They keep doing "business as usual" and even have the gall to keep sending promotional emails my way. It may even be the surreal case that, in the future, I will be receiving a promotional email to buy something that can be traced to the attempts at getting the product we backed, as they continue to do business in the same general area.

So, just beware. The risks you're actually undertaking when entering a Kickstarter supported project might be in excess of those you are willing to assume.

Direct link | Posted on May 6, 2015 at 12:01 UTC as 8th comment | 1 reply

This is of very limited application, if not for anything else, because of the format.

Small emitting area in a narrow and long configuration is something that has very limited applications while lighting a scene.

The proof of how limited this solution is is well documented in their own gallery promotional photos where either (a) a creative solution is displayed but which wears itself off very quickly (model holding the light) or (b) the scene is poorly illuminated.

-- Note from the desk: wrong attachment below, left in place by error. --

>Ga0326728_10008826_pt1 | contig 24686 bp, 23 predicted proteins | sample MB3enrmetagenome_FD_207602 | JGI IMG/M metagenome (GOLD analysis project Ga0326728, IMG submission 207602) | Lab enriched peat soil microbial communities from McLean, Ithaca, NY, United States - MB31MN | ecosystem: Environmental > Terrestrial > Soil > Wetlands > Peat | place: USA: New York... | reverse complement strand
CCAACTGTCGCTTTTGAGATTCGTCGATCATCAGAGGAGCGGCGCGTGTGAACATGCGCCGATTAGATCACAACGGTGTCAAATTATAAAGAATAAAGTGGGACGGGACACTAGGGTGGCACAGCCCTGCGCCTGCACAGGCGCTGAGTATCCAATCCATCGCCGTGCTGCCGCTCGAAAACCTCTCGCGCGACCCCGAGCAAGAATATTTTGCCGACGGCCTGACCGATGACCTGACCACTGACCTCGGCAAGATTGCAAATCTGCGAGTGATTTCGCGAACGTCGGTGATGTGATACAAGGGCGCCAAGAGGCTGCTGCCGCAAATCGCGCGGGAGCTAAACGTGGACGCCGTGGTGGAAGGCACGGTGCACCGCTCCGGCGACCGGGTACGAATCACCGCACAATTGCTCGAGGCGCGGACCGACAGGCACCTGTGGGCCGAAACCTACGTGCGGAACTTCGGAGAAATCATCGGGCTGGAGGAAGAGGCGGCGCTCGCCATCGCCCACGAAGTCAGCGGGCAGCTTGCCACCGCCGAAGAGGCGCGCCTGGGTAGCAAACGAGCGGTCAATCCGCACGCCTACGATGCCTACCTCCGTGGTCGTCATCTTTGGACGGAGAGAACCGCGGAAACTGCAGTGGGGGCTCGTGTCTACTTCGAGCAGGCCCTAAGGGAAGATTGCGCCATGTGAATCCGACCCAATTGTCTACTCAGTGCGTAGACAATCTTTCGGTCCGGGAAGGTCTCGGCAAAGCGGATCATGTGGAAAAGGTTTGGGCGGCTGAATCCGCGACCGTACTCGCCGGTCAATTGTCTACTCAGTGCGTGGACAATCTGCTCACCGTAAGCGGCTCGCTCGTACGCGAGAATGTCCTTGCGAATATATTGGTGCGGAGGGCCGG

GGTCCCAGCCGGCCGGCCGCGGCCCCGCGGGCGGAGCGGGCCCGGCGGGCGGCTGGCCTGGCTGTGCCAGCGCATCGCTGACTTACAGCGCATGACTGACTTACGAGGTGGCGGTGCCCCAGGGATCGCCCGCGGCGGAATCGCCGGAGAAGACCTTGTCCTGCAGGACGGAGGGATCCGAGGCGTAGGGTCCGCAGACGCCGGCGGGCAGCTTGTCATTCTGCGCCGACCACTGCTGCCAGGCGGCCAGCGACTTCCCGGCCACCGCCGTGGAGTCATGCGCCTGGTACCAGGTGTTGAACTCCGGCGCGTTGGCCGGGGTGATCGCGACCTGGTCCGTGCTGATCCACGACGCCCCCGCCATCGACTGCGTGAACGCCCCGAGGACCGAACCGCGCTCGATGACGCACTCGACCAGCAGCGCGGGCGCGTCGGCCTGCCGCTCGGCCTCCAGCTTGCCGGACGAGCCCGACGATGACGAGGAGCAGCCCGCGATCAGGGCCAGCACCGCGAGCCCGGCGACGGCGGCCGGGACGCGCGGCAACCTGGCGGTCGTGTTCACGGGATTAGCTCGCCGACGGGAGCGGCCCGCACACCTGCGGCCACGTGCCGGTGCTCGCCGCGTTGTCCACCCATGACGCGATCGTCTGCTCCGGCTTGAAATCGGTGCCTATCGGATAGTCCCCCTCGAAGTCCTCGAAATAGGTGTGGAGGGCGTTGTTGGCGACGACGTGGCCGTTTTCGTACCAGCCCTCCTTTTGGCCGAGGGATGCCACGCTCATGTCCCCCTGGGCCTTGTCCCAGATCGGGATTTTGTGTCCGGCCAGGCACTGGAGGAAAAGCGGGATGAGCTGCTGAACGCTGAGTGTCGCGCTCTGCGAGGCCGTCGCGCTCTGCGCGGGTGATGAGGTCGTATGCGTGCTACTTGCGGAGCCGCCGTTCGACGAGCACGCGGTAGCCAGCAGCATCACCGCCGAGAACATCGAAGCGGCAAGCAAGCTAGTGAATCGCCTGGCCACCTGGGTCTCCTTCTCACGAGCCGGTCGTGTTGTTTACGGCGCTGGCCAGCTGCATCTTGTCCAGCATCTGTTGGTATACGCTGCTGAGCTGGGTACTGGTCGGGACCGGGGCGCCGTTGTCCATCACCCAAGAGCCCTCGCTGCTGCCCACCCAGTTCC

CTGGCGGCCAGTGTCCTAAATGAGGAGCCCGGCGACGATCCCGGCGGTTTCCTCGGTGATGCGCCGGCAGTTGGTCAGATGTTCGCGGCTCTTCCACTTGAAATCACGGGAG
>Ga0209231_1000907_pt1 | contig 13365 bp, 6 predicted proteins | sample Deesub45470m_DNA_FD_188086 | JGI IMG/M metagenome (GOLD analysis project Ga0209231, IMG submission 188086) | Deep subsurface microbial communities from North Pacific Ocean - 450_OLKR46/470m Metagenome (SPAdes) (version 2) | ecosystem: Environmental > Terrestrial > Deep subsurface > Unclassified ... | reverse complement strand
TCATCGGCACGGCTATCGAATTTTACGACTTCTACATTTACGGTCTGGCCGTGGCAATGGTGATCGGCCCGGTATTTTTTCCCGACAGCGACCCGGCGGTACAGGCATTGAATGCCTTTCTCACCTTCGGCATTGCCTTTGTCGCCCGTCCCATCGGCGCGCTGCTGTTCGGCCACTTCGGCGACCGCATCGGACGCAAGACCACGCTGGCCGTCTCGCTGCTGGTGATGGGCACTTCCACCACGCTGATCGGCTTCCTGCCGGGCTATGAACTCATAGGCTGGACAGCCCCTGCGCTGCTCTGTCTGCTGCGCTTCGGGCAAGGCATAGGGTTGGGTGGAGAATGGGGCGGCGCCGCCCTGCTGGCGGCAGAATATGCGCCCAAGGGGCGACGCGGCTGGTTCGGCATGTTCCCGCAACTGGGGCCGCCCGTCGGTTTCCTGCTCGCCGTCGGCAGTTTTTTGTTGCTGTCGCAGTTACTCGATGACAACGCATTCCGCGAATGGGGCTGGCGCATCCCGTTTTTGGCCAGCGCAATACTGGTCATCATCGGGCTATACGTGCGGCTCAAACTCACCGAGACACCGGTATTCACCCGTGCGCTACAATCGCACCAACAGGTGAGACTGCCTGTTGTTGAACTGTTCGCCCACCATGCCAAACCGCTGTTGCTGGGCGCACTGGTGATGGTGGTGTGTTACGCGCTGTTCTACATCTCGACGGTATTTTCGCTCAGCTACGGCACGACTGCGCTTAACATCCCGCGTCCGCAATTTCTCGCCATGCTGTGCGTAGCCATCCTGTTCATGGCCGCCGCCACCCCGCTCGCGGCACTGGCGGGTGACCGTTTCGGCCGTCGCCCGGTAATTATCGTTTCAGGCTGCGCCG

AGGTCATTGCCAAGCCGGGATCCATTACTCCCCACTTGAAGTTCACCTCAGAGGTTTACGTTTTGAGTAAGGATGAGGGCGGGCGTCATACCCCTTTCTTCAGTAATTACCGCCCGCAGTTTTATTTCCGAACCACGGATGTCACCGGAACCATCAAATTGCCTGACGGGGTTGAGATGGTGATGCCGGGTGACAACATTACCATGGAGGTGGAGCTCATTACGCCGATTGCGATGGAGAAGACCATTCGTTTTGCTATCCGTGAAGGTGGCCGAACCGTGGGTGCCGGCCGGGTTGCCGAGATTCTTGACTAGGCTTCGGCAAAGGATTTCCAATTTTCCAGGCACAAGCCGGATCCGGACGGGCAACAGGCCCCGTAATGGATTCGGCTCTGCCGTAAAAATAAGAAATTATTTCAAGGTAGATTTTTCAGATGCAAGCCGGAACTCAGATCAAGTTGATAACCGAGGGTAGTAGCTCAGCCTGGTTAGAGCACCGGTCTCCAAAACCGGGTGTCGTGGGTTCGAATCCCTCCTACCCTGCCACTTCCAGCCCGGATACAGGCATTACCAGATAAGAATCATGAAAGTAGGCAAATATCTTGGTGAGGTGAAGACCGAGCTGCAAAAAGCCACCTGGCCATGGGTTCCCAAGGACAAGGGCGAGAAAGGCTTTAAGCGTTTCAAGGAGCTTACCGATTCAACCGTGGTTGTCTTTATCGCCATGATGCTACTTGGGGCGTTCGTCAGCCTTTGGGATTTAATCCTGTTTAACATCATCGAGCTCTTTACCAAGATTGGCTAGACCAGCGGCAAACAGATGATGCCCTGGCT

The real revolution in this area will be provided by these guys, if they manage to take the project to a safe and productive port. My mind blows when imagining the multiple solutions these could provide, if offered in multiple sizes.

https://www.youtube.com/watch?v=8dypO8F34dM

Direct link | Posted on May 6, 2015 at 09:16 UTC as 9th comment | 4 replies
In reply to:

DenWil: Now all I need is the camera body, lens, battery grip and storage cards and I'm all set. Then more lenses. More storage cards. Another body. More lenses. Probably a laptop...

Maybe I should rethink that free Apple Camera Raw download.

So cool, Peiasdf...I didn't know that...
Can I see some 1/4000 sports/action shots from your two?

Direct link | Posted on May 5, 2015 at 08:47 UTC
In reply to:

PhotoKhan: Given how visually obvious the problem seems to be, I have only one question:
Are there ANY quality control checks at Canon?

@M Jesper,

"It's not visually obvious, as is explained in the full story."

I am sorry but the included photo irrefutably proves that it IS visually obvious.

Tilting a camera through multiple incident light angles over the sensor sounds like a very basic step for an effective QC.

Direct link | Posted on May 1, 2015 at 21:14 UTC
Total: 425, showing: 1 – 20